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  Tegarden Massacre of  1843  

A special from Des Moines gives the following account of a murder committed in the territorial days of Iowa. It will doubtless be read with interest by the oldest residents, as the murderers were brought to Dubuque, and the judge before whom they were convicted was the Hon. T.S. Wilson; Three miles west of Fayette is the fine farm of Col. Aron V. Brown, formerly register of the state land office. At the eastern edge of the farm stood a cabin, in the winter of 1842-3, and in it occurred the first murder in Fayette county. In the fall of 1842 Moses Teagarden moved up to the edge of the Winnebago reservation and began trading with the Indians. With him was a man named Atwood. In February, 1843, Mrs. Teagarden and her grown son went to Dubuque, leaving a little girl and a boy three years old with Teagarden. Early in March five Winnebago's came to the cabin, and in the evening got drunk, and quarreling with the two white men, murdered both. They also attacked the children in bed, but saved their lives by covering up their heads with bedcloths. The Indians then set the cabin afire and departed. The children made their way through three feet of snow to the cabin of two young settlers named Beatty an Orrear, where they were housed and cared for as well as possible.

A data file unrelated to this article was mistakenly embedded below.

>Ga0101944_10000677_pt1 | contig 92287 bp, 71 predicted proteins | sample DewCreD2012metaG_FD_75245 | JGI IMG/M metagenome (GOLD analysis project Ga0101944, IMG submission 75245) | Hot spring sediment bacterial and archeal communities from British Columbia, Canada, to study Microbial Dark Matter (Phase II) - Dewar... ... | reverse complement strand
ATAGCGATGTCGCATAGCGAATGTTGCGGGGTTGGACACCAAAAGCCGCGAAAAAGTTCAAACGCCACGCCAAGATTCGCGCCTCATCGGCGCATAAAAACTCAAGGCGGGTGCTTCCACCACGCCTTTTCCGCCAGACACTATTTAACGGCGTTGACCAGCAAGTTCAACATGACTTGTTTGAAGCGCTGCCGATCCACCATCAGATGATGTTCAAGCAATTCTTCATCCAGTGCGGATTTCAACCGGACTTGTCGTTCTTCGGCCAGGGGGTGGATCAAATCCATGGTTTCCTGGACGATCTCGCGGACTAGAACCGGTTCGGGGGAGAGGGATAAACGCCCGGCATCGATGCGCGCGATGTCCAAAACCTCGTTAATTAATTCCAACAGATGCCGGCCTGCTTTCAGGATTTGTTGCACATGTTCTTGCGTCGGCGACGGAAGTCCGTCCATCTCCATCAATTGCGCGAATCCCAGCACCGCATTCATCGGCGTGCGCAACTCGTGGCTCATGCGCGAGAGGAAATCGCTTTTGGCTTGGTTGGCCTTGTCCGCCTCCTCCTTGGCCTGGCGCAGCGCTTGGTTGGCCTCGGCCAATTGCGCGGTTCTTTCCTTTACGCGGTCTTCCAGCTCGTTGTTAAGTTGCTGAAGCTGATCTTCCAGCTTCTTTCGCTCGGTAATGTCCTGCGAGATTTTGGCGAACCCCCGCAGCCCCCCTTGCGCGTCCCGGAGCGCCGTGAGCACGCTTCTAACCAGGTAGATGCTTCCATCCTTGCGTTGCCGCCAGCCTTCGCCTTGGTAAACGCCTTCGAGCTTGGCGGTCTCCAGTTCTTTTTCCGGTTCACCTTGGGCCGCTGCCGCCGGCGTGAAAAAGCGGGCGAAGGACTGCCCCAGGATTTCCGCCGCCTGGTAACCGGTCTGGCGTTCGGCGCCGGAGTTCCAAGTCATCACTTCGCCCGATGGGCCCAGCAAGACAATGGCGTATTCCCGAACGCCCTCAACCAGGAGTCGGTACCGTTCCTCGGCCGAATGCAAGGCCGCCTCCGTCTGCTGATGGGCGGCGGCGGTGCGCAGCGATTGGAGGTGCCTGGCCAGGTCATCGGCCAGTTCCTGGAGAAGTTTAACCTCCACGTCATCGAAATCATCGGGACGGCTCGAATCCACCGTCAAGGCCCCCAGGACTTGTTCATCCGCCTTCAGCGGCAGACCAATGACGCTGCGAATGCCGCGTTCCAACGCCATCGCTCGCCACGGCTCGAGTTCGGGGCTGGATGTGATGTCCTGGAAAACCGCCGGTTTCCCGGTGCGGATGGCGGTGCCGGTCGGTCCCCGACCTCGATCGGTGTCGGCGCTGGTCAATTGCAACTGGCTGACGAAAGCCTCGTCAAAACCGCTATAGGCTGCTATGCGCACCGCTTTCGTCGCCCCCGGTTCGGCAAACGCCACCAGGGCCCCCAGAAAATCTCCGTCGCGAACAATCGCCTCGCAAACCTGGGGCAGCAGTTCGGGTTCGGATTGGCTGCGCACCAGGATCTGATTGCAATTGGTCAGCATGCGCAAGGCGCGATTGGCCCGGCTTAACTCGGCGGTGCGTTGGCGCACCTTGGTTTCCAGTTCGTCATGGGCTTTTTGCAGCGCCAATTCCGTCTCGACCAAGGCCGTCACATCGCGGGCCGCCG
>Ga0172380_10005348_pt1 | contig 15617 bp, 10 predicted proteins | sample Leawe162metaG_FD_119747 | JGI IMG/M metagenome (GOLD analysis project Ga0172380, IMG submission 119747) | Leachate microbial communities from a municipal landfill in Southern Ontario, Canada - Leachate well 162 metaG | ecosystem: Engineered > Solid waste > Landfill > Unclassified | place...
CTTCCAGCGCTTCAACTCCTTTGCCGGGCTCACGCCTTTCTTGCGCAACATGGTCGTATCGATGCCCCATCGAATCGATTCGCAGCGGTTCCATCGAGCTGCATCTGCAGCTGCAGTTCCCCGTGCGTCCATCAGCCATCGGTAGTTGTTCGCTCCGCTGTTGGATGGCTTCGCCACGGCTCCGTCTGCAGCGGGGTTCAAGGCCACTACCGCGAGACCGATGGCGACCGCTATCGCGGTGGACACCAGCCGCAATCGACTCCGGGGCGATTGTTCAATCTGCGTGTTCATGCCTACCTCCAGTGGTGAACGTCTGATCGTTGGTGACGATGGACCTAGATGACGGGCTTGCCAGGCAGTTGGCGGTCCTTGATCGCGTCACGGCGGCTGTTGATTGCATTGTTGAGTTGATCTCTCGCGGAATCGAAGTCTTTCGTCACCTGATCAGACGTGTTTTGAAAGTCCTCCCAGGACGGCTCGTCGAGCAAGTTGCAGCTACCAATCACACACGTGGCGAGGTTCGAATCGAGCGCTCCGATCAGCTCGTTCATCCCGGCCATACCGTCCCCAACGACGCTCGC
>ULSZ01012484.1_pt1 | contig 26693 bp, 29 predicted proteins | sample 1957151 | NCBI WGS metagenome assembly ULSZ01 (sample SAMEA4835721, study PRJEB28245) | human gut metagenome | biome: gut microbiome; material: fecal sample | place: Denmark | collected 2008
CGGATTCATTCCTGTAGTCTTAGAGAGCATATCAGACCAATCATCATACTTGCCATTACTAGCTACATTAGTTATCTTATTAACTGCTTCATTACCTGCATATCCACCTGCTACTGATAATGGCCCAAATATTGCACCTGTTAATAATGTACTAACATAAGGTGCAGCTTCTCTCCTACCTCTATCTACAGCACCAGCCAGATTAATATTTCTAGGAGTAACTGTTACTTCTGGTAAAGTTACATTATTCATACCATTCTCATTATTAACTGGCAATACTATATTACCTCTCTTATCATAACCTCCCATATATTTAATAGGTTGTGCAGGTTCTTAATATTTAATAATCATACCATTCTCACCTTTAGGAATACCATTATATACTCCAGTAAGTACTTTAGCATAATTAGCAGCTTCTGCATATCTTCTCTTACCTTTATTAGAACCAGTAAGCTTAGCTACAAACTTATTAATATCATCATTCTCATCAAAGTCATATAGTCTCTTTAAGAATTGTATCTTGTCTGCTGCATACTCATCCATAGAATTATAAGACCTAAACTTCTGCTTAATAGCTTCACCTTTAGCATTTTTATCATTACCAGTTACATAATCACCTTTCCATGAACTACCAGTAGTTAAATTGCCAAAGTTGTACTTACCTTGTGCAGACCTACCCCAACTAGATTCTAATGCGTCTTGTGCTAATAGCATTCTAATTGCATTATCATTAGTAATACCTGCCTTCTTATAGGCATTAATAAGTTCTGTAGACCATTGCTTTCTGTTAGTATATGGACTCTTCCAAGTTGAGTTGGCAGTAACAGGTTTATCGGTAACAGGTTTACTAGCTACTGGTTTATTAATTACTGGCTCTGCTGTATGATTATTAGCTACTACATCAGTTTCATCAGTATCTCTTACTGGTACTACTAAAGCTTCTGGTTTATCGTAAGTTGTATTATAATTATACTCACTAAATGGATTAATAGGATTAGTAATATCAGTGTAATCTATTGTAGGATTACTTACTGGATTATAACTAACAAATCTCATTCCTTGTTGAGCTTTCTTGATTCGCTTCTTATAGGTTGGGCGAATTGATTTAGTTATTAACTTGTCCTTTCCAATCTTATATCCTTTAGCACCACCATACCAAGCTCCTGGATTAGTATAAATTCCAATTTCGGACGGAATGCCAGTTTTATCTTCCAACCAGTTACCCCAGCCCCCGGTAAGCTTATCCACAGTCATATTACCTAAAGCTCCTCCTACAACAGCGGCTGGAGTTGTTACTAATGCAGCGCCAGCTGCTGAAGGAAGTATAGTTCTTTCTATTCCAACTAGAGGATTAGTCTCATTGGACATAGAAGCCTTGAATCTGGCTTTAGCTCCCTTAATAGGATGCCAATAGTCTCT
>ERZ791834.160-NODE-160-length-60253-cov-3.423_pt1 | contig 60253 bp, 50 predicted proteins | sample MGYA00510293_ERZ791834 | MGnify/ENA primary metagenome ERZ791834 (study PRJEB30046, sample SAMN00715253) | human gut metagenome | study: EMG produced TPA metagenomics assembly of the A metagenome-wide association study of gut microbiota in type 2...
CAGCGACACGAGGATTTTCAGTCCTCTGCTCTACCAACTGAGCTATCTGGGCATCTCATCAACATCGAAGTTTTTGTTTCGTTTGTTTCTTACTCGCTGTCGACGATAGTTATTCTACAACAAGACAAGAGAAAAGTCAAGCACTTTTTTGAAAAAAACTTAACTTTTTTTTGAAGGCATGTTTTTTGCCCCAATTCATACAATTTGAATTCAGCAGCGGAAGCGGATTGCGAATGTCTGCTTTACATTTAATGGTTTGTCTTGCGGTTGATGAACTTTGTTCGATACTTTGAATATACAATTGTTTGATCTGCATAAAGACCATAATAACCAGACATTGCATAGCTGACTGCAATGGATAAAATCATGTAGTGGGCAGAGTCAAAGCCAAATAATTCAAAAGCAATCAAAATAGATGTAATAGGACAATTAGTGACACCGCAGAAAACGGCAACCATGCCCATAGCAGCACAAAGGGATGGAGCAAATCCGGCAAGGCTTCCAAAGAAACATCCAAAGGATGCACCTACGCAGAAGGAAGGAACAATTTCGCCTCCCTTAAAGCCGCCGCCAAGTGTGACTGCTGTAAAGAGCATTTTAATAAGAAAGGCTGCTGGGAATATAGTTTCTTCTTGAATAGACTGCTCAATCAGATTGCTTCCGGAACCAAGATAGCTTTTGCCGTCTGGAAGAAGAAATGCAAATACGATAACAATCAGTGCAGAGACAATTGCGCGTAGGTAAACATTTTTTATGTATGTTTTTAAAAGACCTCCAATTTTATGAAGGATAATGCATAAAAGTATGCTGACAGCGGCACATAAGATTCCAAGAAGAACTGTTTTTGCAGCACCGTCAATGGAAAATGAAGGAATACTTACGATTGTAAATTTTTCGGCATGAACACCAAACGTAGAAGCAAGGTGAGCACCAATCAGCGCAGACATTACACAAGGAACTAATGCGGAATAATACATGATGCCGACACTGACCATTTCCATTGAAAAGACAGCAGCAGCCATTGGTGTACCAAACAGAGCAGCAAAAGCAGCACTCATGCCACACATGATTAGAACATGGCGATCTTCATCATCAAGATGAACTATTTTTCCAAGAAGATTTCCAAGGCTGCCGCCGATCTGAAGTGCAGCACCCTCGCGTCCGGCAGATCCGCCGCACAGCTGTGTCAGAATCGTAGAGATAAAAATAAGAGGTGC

A family named Wilcox lived near, and next day Major E.V. Sumner, of First Dragoons, at Fort Winnebago, was notified, who searched out and arrested the murderers. They were taken to the Dubuque jail, and while awaiting trial one of them killed another with a billet of wood. They were convicted at Dubuque, and Judge Murdock, who defended Schmidt, was a spectator during the trial.  They were ordered released by the Territorial Supreme Court on an appeal.

The site of the Teagarden cabin was plowed over ten years ago and a half dollar of of 1810 and every signs of occupancy were found.--- Times    

~ source: Oelwein Register, Oelwein Iowa, 03 February 1888, page 8 column 2.
~ transcribed and submitted by Constance
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